Laminate flooring comes in many different types and styles. Part of the appeal of laminate
flooring is in the selection of different flooring styles you can imitate. This illustrated guide gives you a brief rundown
of all your options so you can be prepared when shopping for the right laminate flooring for your home.
Featured Laminate Flooring Products
Varieties of Laminate Floors
Find out the basic types of flooring that laminate can be made to resemble.
- Hardwood Laminate: From standard woods like pine to exotics like Brazilian cherry, laminate can offer
the appearance of all the most popular hardwoods.
- Stone Laminate: You can get the look of slate, marble, and more with laminate floors.
- Tile Laminate: With special textures and colors for different types of tile, you can get a gorgeous
look without the high prices of real tile.
Laminate Floor Installation
Before deciding which laminate floors you want, decide how and where you want to install them. This will dictate what
type of laminate you need.
- Glueless laminate flooring: These laminate floors snap together at the edges with a tongue and groove
locking system, eliminating the need for messy glue.
Note: If you're installing laminate on
grade, below grade, or in other areas subject to moisture, you'll also need a thin plastic underlayment to prevent seeping
moisture from below.
- Laminate floorings with underlayment attached: These glueless planks come with an included
underlayment, so all you need to do is snap them into place.
- Glued laminate flooring: If you want tough laminate floors, try these. A strong glue applied to the
tongue and groove edges creates a floor whose planks are nearly impossible to pull apart.
- Pre–glued laminate flooring: Rather than applying the glue separately, these planks have the glue
already applied, so you can snap the planks into place. Check the installation instructions, as some edges have to be
dampened in order to activate the glue.
When it comes to laminate floors, how they feel is just as important as how they look. As you browse the different types
of surface textures for laminate floors, keep in mind that much of your comfort relies on the floor's underlayment.
- Embossed: A raised surface pattern that is created by applying heat and pressure to the laminate.
- Smooth: Ideal for laminate floors made to resemble materials like stone or marble, smooth laminate
flooring offers a texture–free surface.
- Wood–grain: This type of laminate flooring emulates the texture of wood–grain and can be
made to resemble hand–scraped planks, aged wood floors, and more.
- Distressed: Made to resemble old, well–used floors in look and feel, distressed laminate floors
offers a lived–in look to newer spaces.
- Patina: To create the appearance of a patina, a thin layer of paint is applied to an embossed laminate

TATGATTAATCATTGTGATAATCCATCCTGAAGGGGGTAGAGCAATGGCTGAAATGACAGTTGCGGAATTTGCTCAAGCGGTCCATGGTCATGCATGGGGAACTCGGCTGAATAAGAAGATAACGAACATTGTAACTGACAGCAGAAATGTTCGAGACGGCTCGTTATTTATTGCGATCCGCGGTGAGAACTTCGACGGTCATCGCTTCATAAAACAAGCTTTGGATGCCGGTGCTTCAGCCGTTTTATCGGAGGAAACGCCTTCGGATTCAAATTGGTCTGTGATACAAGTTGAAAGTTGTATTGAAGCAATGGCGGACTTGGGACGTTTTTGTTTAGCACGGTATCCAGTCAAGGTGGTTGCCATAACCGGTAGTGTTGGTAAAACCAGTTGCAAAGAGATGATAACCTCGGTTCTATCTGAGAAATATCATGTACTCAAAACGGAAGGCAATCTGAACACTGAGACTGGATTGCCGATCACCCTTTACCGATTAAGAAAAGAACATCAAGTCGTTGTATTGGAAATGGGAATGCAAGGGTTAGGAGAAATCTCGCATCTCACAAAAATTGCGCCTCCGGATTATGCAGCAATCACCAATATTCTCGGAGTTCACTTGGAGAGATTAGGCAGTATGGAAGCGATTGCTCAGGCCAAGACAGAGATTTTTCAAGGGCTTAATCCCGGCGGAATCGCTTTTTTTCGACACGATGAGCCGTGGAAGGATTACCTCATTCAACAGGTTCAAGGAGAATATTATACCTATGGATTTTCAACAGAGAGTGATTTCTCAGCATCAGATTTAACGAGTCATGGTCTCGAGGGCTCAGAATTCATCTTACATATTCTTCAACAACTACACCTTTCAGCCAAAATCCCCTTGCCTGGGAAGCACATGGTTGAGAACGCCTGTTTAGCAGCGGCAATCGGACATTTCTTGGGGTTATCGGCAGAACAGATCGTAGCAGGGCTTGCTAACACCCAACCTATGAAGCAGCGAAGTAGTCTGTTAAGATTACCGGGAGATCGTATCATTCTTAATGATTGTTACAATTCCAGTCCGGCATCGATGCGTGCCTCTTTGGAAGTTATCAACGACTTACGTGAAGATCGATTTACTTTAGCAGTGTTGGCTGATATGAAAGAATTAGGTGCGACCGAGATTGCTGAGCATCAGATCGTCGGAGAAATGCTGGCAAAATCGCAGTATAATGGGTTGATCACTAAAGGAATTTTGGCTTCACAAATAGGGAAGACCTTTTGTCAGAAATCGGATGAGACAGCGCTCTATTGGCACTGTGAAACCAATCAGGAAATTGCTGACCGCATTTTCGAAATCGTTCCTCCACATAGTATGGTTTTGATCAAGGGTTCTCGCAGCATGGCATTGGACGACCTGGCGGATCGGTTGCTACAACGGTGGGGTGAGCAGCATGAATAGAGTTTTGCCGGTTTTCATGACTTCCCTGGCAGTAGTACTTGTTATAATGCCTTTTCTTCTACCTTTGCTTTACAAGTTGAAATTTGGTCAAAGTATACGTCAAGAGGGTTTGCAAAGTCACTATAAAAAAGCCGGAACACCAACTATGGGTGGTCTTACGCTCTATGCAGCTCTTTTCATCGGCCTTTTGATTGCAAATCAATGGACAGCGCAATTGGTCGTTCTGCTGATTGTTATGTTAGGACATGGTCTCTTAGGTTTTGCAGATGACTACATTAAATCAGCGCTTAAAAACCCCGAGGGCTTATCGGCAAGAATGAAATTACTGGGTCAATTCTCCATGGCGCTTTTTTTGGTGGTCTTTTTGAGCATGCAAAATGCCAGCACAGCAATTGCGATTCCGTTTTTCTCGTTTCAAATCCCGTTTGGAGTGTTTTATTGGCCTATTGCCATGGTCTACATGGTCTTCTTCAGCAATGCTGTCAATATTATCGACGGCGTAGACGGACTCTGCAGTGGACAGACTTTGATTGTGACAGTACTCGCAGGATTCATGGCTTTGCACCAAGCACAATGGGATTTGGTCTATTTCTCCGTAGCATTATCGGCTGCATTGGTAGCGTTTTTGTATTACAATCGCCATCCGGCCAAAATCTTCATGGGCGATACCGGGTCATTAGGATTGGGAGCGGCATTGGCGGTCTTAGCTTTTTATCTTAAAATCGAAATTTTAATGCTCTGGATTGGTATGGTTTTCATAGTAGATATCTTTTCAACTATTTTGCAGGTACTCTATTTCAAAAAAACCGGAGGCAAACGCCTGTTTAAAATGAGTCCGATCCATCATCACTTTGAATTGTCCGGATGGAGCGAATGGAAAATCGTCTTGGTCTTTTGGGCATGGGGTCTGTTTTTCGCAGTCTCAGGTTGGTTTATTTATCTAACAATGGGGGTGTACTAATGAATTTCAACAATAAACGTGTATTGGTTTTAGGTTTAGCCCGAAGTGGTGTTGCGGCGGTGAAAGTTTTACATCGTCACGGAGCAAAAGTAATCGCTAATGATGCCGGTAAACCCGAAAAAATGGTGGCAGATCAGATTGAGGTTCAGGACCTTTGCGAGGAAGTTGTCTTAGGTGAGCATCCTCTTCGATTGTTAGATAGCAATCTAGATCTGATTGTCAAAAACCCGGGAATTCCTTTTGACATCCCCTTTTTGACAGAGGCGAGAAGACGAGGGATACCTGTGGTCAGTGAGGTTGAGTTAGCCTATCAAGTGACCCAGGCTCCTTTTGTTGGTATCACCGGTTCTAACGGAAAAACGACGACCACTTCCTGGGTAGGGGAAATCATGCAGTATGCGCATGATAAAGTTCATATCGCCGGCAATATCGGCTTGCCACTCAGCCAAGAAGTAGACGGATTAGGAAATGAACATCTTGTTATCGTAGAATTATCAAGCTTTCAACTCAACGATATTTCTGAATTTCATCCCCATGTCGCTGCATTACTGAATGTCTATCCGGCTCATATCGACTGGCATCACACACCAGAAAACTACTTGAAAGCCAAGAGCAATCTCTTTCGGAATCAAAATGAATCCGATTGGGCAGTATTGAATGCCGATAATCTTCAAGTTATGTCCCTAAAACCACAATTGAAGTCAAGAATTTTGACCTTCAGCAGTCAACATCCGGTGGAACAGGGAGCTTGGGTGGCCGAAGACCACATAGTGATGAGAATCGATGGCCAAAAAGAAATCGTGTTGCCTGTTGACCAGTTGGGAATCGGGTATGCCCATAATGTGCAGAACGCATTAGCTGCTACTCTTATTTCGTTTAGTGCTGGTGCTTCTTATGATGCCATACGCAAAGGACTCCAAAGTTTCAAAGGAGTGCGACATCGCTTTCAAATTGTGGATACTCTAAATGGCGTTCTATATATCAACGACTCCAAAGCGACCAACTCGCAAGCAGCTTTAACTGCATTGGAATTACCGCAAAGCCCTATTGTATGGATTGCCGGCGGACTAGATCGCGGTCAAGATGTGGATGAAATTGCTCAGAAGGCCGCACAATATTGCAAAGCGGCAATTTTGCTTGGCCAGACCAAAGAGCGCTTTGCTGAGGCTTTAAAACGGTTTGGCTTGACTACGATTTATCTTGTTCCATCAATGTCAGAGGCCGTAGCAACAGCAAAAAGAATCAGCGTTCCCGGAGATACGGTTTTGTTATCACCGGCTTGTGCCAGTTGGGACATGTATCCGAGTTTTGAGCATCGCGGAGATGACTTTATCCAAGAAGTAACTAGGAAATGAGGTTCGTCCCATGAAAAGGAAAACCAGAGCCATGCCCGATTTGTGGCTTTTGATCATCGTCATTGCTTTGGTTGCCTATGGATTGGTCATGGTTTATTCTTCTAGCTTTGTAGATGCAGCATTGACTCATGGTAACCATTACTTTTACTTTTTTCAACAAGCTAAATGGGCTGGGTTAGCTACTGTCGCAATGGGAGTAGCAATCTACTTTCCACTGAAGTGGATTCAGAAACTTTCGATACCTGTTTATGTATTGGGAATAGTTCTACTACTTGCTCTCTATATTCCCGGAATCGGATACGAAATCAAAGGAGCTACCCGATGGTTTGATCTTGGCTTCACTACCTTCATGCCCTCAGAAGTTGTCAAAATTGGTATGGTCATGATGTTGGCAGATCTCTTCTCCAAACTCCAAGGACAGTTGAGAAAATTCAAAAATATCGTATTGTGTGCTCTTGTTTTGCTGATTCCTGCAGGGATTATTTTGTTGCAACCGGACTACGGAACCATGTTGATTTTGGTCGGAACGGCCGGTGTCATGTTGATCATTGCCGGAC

floor surface and then wiped away, leaving paint in the indented spaces.
Laminate Floor Construction
There are two types of laminate floor construction: high–pressure laminate (HPL) and direct–pressure laminate
(DPL). The one that's ideal for your home depends upon how much traffic you anticipate the floor receiving. Learn the pros and cons of DPL
flooring and HPL flooring.
- Direct–pressure laminate flooring: This laminate floor type is constructed by pressing the four
layers of laminate flooring (the backing layer, core layer, decorative layer, and wear layer) together at over 600 pounds of
pressure per inch at temperatures of around 400 degrees Fahrenheit.
- High–pressure laminate flooring: Manufactured similarly to DPL flooring except that the backing
layer and the top wear layer is treated separately. These layers are then fused directly to the core layer, creating
strong floors that can handle very heavy traffic. HPL flooring is generally more expensive than DPL flooring.
Abrasion Class (AC) Rating for Laminate Floors
Make sure your laminate floors can handle the anticipated amount of indoor foot traffic by checking it's AC Rating. The AC
Rating classifies laminate floors by the expected amount of traffic, or use.
- AC1 Moderate Residential: These laminate floors will only stand up to light residential use, and are
best for locations like closets or bedrooms.
- AC2 General Residential: Able to handle moderate foot traffic and can be used in most residential
spaces such as dining rooms or living rooms.
- AC3 Heavy Residential/Moderate Commercial: Fine for every room in the house including
high–traffic rooms and commercial spaces with light traffic (i.e. small offices or hotel rooms).
- AC4 General Commercial: Suitable for all residential uses as well as more heavily trafficked commercial
spaces like offices, cafes, and boutiques.
- AC5 Heavy Commercial: Recommended only for commercial use in high–traffic spaces like department
stores and public buildings.
Tempted by discount laminate flooring? Read this section before you commit.
- Regular price laminate flooring: If you don't want to deal with possibly replacing your laminate floors
soon after you install them, you're best off saving up for higher–quality laminate flooring. Look at all your options
before purchasing and make sure you're getting your money's worth.
Note: The higher the AC
Rating, the higher the price. If your home only faces moderate traffic, you don't need anything higher than an AC3 rating.
- Discount laminate flooring: When you're choosing cheaper laminate floors, you could either end up with
discontinued products or leftovers of poorly–made floors. If you want to avoid the latter, look for thicker floors
with good–quality backings, strong edges, and a valid warranty. Keep in mind that if you're purchasing a discontinued
product, you'll want to buy enough excess so you can make repairs if needed.